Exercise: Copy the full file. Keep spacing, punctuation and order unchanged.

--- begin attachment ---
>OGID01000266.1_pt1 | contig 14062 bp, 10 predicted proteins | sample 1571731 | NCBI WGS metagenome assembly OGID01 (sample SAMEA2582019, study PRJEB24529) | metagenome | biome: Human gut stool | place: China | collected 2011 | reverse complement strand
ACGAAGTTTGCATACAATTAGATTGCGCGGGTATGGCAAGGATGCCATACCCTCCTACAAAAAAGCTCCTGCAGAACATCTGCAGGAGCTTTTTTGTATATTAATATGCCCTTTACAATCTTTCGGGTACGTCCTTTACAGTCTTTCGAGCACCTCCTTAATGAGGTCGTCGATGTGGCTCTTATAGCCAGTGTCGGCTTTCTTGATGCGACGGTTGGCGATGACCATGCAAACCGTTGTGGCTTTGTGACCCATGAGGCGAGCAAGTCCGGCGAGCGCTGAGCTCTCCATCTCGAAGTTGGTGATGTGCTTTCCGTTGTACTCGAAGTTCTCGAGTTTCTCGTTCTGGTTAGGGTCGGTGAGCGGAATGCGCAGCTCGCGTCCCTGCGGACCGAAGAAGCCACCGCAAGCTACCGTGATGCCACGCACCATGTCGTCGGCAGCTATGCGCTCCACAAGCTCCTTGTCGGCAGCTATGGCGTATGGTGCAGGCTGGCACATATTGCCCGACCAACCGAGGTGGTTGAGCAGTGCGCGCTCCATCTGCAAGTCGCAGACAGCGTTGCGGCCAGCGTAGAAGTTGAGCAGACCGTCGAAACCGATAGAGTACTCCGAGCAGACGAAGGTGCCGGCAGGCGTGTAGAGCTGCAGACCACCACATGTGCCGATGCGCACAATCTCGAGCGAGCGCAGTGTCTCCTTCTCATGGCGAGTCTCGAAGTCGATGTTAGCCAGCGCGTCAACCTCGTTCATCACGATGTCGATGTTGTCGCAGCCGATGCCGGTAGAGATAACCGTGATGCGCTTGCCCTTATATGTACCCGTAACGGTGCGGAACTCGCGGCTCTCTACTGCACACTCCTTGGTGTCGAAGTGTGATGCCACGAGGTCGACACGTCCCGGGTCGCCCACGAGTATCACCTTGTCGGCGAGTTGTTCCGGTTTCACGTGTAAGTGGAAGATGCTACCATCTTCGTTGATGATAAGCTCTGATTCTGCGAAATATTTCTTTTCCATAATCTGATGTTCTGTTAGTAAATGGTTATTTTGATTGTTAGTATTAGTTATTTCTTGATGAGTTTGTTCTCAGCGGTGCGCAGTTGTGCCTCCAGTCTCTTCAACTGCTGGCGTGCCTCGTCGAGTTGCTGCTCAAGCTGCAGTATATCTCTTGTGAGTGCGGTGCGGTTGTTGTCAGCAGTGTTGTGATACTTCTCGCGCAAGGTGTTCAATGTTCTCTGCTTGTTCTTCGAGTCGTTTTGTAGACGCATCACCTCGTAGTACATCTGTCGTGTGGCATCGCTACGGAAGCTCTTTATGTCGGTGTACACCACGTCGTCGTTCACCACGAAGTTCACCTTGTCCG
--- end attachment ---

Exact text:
>OGID01000266.1_pt1 | contig 14062 bp, 10 predicted proteins | sample 1571731 | NCBI WGS metagenome assembly OGID01 (sample SAMEA2582019, study PRJEB24529) | metagenome | biome: Human gut stool | place: China | collected 2011 | reverse complement strand
ACGAAGTTTGCATACAATTAGATTGCGCGGGTATGGCAAGGATGCCATACCCTCCTACAAAAAAGCTCCTGCAGAACATCTGCAGGAGCTTTTTTGTATATTAATATGCCCTTTACAATCTTTCGGGTACGTCCTTTACAGTCTTTCGAGCACCTCCTTAATGAGGTCGTCGATGTGGCTCTTATAGCCAGTGTCGGCTTTCTTGATGCGACGGTTGGCGATGACCATGCAAACCGTTGTGGCTTTGTGACCCATGAGGCGAGCAAGTCCGGCGAGCGCTGAGCTCTCCATCTCGAAGTTGGTGATGTGCTTTCCGTTGTACTCGAAGTTCTCGAGTTTCTCGTTCTGGTTAGGGTCGGTGAGCGGAATGCGCAGCTCGCGTCCCTGCGGACCGAAGAAGCCACCGCAAGCTACCGTGATGCCACGCACCATGTCGTCGGCAGCTATGCGCTCCACAAGCTCCTTGTCGGCAGCTATGGCGTATGGTGCAGGCTGGCACATATTGCCCGACCAACCGAGGTGGTTGAGCAGTGCGCGCTCCATCTGCAAGTCGCAGACAGCGTTGCGGCCAGCGTAGAAGTTGAGCAGACCGTCGAAACCGATAGAGTACTCCGAGCAGACGAAGGTGCCGGCAGGCGTGTAGAGCTGCAGACCACCACATGTGCCGATGCGCACAATCTCGAGCGAGCGCAGTGTCTCCTTCTCATGGCGAGTCTCGAAGTCGATGTTAGCCAGCGCGTCAACCTCGTTCATCACGATGTCGATGTTGTCGCAGCCGATGCCGGTAGAGATAACCGTGATGCGCTTGCCCTTATATGTACCCGTAACGGTGCGGAACTCGCGGCTCTCTACTGCACACTCCTTGGTGTCGAAGTGTGATGCCACGAGGTCGACACGTCCCGGGTCGCCCACGAGTATCACCTTGTCGGCGAGTTGTTCCGGTTTCACGTGTAAGTGGAAGATGCTACCATCTTCGTTGATGATAAGCTCTGATTCTGCGAAATATTTCTTTTCCATAATCTGATGTTCTGTTAGTAAATGGTTATTTTGATTGTTAGTATTAGTTATTTCTTGATGAGTTTGTTCTCAGCGGTGCGCAGTTGTGCCTCCAGTCTCTTCAACTGCTGGCGTGCCTCGTCGAGTTGCTGCTCAAGCTGCAGTATATCTCTTGTGAGTGCGGTGCGGTTGTTGTCAGCAGTGTTGTGATACTTCTCGCGCAAGGTGTTCAATGTTCTCTGCTTGTTCTTCGAGTCGTTTTGTAGACGCATCACCTCGTAGTACATCTGTCGTGTGGCATCGCTACGGAAGCTCTTTATGTCGGTGTACACCACGTCGTCGTTCACCACGAAGTTCACCTTGTCCG